Take a long term view of your financial compensation. Mark Suster, a VC who blogs at Both Sides of the Table, talks about Time to Learn vs Time to Earn. I encourage you to think of your first years in the US as a time to learn. Focus on that, as long as you make sure your cost of living is covered.
You will be earning once you get a few raises and move back to Mexico. Raises and job switches are in fact the place where your salary increases the most. You probably would want to change jobs a few times within the US. The Muse gives you more details on how to do this here, when is the sweet spot for switching jobs.
You will see, as soon as you change your LinkedIn profile to “San Francisco” and your employer to “Airbnb” - the recruiter InMails will rain down on you like CDMX in summertime.
All in all, It's better to be the potato peeler at Pujol, than the Head Chef at Applebees (or Vips). You will learn a lot more, and you will have way more room to grow. And especially, you will be working with smart and driven people - which is by far the most important criteria when evaluating a new job.
Don’t go to work at a client services company
Many software engineers in Mexico end up working at agencies and client service shops, and it makes sense - labor is cheap and you can fly up to the US for meetings in an afternoon. The temptation would be to work for an equivalent in the US. Beware! Those types of jobs often require you to be on-site or at least close to a client. That means staying in the US, and not being able to work remotely in the future.
Obviously your plan may be to stay in the US - that’s great! Welcome to America! 🇺🇸
Use the power of the TN visa
As a Mexican citizen, you have another advantage not afforded to any other group (except Canadians). When NAFTA was created in 1994, they added a provision for skilled labor from the member countries to be able to work easily within their borders. That means that if you meet the criteria and you get a US job offer, you can easily get a visa to work in the US. Compared to the H1B, which is lengthy and expensive, the TN is an incredible option. Use it.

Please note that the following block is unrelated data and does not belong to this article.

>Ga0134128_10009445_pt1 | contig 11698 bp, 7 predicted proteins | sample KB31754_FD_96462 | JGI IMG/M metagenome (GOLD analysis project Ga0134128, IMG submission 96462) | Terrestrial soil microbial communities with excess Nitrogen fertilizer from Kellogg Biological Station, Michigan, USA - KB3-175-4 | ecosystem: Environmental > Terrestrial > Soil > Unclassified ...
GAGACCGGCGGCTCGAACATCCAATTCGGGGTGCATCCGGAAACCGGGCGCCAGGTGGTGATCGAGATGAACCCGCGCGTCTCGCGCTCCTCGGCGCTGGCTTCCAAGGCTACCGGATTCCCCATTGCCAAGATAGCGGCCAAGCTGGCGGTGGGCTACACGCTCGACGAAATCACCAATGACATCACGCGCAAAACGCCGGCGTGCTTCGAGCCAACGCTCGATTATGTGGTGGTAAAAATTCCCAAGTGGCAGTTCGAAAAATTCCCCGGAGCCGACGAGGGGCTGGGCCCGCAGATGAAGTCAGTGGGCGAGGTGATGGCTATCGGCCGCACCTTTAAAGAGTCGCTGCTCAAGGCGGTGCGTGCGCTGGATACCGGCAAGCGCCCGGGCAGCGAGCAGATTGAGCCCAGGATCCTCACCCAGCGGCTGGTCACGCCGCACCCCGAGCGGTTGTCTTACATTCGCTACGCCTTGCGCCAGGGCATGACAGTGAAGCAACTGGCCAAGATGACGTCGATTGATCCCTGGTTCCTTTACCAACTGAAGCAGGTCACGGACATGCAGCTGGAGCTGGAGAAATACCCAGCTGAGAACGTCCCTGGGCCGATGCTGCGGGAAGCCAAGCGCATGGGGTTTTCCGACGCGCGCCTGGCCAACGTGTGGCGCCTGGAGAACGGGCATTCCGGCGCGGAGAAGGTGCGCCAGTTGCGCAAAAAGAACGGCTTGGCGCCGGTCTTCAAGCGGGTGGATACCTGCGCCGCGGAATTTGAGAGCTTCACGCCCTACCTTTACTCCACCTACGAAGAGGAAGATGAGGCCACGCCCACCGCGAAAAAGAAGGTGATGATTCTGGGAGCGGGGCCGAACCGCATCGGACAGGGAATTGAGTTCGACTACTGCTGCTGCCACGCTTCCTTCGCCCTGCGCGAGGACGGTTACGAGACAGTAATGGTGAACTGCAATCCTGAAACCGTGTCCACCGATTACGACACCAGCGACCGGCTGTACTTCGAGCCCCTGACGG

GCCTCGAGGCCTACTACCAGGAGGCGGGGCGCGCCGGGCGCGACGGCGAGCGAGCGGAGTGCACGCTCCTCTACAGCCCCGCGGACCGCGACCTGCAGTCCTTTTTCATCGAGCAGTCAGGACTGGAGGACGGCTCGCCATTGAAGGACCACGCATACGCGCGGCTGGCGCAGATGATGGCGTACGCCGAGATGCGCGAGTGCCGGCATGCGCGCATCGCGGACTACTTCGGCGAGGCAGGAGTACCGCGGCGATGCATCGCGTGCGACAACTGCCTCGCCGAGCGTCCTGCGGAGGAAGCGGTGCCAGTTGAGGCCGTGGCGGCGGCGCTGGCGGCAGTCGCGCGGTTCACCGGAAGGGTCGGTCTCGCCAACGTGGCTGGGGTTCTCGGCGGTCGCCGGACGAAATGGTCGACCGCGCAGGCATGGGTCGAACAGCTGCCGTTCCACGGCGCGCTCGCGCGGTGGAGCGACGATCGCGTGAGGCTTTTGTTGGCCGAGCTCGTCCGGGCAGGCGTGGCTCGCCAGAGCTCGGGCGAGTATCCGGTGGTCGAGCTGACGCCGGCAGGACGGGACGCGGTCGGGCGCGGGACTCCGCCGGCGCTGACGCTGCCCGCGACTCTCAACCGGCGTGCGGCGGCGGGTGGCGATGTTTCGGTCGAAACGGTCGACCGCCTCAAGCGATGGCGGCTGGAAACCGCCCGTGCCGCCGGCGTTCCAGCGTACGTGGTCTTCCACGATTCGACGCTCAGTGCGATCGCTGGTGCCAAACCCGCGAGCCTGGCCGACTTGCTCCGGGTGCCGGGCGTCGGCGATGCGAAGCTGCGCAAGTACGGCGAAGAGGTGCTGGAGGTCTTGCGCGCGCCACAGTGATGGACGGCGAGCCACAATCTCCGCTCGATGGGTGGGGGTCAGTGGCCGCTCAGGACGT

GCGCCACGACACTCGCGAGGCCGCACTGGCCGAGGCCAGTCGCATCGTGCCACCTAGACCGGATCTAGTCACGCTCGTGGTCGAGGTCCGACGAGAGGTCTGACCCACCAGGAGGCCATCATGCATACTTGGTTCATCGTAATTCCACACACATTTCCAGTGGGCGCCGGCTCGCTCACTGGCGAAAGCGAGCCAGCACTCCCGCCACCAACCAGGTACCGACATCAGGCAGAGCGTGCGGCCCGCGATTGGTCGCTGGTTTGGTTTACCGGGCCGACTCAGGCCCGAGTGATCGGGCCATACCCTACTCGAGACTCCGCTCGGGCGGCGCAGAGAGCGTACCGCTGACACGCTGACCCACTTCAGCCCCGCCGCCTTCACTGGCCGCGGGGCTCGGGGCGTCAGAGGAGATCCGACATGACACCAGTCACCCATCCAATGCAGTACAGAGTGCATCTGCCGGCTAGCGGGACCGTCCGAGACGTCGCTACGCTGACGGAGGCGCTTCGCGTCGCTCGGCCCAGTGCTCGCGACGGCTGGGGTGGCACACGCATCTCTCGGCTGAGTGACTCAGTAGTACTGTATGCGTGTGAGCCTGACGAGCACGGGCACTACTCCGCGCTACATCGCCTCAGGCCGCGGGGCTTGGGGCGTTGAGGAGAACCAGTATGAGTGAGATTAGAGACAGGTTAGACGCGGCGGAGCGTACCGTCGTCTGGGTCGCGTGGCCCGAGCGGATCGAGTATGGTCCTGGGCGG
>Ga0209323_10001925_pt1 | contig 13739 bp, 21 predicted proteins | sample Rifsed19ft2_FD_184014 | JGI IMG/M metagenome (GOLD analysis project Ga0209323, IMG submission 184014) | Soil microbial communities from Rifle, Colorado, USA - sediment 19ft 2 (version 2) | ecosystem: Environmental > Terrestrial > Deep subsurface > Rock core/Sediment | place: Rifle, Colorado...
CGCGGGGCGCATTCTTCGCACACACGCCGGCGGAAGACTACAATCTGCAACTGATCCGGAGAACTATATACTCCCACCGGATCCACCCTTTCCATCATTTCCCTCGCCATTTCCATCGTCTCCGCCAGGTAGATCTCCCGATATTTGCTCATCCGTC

Make sure you meet the criteria and have the paperwork in order. That means finishing your studies and getting your titulo. You will need to get a degree in Ingenieria en Sistemas or something similar. It also means getting your cedula profesional.
I’m no immigration lawyer, but there are some that post interesting things on the Internet.
The State Department has some basic info.
And here are some more details in Spanish.
Take the time to research these and make sure you have the right documents. If a friend has gotten it before, ask him/her!
Step 2: Becoming a Dependable Employee
Congratulations! You have made it to the US. You are probably living in a large city or smaller tech hub. NYC, SF, perhaps Austin or Chicago. Your salary has drastically increased, but so has your cost of living (don’t worry we will reduce that when you move back). Either way, you have successfully completed the first and arguably hardest step in the process.
It doesn’t end there however, when you are planning on going remote. You need to start thinking ahead and setting yourself up to make it happen.
Be a dependable employee